A colorful drawing of several people inside a community space. There is fresh produce on one wall and tables near the windows on the opposite wall. The people using the space are multi-racial, several different ages, and have different body types. One person is using a wheelchair.
A drawing of what AfroVillage Homebase, a PCEF grantee, will look like. AfroVillage

The Portland Clean Energy Community Benefits Fund (PCEF) announced its inaugural round of grantees last month. Also known as Portland’s version of the Green New Deal, PCEF aims to fund climate action projects while centering racial and social justice.

PCEF, passed as a ballot initiative in 2018, is funded through a 1 percent business license surcharge on businesses making over $1 billion in annual revenue and at least $500,000 in sales in the Portland area—that means big businesses such as Walmart, Target, and Ikea. The fund expects to raise $40 to $60 million per fiscal year from the surcharge, which is then distributed as grants for clean energy projects that benefit communities who are most impacted by climate change, like communities of color and low income communities. The grant committee that makes project and funding recommendations is made up of nine volunteers who have experience in the construction and green energy field.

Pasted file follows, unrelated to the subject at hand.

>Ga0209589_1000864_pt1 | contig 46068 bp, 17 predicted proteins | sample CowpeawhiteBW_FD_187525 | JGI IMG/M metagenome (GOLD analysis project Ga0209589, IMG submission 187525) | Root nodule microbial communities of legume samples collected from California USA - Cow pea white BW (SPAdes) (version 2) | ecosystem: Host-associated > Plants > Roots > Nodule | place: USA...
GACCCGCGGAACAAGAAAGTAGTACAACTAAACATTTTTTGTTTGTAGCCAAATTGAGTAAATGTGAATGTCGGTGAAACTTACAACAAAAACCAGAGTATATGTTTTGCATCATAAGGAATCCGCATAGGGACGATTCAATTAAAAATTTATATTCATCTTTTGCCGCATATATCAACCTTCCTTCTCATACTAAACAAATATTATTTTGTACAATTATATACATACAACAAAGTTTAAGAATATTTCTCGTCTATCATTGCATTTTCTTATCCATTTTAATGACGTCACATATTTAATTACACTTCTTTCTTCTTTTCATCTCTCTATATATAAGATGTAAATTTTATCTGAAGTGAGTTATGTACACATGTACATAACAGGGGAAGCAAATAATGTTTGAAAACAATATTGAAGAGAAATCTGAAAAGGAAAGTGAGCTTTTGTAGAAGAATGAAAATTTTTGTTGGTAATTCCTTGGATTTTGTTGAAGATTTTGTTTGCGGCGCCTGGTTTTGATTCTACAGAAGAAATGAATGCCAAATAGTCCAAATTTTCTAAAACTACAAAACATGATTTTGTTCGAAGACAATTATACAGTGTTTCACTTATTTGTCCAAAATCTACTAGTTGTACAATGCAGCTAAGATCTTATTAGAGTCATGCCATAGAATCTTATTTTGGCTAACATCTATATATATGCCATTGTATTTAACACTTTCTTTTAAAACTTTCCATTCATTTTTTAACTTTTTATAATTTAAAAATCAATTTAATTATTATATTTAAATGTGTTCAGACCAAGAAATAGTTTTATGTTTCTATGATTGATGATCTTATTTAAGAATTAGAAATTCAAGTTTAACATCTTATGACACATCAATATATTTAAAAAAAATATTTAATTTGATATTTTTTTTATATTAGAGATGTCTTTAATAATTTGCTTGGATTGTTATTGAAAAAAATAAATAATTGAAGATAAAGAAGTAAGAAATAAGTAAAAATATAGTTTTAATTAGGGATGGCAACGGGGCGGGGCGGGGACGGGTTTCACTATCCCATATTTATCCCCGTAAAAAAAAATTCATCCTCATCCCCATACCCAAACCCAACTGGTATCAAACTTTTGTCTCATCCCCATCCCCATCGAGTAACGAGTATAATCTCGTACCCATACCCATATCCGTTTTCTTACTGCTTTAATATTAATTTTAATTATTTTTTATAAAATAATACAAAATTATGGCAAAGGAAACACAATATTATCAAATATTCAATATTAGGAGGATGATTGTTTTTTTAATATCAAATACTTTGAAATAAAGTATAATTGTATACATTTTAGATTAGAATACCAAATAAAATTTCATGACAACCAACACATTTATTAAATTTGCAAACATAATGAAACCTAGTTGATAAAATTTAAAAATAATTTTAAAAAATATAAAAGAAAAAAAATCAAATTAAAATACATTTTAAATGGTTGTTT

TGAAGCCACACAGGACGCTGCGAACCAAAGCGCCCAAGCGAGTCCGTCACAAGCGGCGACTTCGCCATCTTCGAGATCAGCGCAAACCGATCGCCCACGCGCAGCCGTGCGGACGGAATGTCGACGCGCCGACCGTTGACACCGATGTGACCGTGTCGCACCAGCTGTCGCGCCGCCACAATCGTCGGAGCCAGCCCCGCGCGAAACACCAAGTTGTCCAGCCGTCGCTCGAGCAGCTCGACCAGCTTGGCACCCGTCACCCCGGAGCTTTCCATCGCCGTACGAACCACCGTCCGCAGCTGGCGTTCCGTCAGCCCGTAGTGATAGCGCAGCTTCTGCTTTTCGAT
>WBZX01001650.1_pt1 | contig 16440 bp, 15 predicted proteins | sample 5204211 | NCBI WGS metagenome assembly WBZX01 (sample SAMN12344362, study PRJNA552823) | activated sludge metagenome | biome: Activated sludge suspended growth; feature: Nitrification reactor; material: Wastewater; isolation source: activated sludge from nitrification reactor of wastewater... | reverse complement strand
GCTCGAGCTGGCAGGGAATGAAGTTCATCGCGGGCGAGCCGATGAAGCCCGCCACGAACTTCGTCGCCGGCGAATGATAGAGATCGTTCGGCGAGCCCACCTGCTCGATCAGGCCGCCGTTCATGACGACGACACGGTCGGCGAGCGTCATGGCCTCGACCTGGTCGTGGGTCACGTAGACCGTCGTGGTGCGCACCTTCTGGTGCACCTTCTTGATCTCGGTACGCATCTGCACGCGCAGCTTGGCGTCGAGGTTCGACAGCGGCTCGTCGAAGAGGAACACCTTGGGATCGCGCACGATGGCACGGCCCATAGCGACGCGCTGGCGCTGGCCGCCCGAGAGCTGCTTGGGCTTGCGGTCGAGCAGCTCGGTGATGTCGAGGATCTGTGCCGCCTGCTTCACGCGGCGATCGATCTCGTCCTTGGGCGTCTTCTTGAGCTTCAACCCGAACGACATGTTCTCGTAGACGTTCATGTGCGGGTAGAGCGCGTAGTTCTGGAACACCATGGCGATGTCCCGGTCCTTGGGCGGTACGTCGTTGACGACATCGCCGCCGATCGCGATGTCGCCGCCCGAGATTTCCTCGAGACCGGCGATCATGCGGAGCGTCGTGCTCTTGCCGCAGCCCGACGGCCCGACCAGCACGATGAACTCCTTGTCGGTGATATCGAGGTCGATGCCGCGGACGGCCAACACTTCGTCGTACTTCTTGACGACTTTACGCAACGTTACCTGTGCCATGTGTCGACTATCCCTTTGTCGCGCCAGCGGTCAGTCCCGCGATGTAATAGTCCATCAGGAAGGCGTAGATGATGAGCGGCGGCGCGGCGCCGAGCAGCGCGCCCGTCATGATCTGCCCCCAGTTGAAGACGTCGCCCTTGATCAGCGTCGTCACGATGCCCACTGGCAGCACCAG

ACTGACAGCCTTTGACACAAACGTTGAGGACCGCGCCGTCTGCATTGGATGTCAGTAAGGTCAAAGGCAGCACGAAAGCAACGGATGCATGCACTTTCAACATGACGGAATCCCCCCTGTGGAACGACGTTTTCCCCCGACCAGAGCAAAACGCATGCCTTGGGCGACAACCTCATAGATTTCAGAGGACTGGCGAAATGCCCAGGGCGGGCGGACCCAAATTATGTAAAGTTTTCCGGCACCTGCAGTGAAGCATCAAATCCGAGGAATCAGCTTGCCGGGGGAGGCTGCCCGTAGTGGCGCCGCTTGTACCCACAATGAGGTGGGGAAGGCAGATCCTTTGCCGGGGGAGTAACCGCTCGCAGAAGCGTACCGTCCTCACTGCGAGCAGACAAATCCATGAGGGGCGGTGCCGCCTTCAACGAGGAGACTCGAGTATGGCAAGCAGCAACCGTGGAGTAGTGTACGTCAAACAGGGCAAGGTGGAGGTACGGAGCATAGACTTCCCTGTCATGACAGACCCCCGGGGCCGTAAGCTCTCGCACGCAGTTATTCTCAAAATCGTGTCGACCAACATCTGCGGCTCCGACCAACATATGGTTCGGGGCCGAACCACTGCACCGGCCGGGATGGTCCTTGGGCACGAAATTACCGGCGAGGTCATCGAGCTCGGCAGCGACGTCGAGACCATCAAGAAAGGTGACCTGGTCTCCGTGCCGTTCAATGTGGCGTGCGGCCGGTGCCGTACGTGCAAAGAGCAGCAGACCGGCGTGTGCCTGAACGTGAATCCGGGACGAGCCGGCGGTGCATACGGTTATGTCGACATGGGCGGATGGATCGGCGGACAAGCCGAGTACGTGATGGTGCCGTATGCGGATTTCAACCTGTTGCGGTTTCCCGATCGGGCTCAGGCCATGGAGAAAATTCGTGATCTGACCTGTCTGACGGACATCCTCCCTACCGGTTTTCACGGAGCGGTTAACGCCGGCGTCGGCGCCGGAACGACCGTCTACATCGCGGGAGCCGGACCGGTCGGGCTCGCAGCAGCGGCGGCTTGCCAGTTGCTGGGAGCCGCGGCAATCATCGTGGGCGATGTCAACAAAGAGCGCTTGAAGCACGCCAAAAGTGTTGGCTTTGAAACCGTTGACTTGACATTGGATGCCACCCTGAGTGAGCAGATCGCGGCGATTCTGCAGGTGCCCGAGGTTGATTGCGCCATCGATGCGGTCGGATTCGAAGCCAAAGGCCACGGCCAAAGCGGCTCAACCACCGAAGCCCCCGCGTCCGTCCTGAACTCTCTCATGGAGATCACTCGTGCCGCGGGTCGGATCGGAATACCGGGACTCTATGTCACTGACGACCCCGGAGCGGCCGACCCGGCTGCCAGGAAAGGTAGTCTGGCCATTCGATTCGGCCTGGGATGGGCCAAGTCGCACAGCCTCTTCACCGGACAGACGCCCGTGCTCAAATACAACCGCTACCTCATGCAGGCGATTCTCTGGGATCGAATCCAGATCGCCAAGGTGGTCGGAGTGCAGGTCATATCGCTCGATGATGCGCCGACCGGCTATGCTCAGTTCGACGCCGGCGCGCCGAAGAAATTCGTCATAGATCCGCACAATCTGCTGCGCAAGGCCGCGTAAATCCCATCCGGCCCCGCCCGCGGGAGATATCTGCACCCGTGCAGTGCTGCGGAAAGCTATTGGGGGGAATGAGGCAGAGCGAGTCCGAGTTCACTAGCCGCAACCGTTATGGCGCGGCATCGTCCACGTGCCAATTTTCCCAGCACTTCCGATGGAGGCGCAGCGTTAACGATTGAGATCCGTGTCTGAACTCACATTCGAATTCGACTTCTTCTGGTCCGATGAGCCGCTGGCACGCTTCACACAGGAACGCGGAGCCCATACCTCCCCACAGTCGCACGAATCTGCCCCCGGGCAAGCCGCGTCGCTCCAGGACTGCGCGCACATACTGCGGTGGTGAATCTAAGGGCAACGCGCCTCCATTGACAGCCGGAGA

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PCEF is unique because it is the first municipal clean energy fund in the nation to benefit people of color while being led by people of color. Because the fund is the first of its kind, PCEF’s grant committee has been refining the process by seeking input from community members who are accustomed to being overlooked and left behind by the city when it comes new investments.

The fund awarded its inaugural round of grants in April, doling out $8.6 million across 45 grants towards clean energy projects and workforce development in the Portland area. According to PCEF Program Manager Sam Baraso, this year was like a “beta year”where the grant team was able to build the foundation for how the program works going forward. Next year, the fund will give out $60 million in grants.

“We're now going through a long evaluation process with a lot of our grant applicants in order to hear what worked well, what didn't work well, and adjust the [application] questions, but the first year was largely a success,” Baraso said.

The bulk of the grants, about 40 to 60 percent, are awarded to projects that do repairs and upgrades like installing solar panels or improving a building’s energy efficiency. Then, 20 to 25 percent funds workforce development, and 10 to 15 percent is used for regenerative agriculture, like planting vegetation that sequesters carbon from the environment naturally. Because it’s the program’s first year, Baraso said they also wanted to “seed” the beginnings of several new projects, which is why majority of the grants awarded are for project planning. Previous recipients of grants are eligible and encouraged to reapply, so Baraso hopes the recipients of the planning grants will reapply next year when they’re ready for next steps.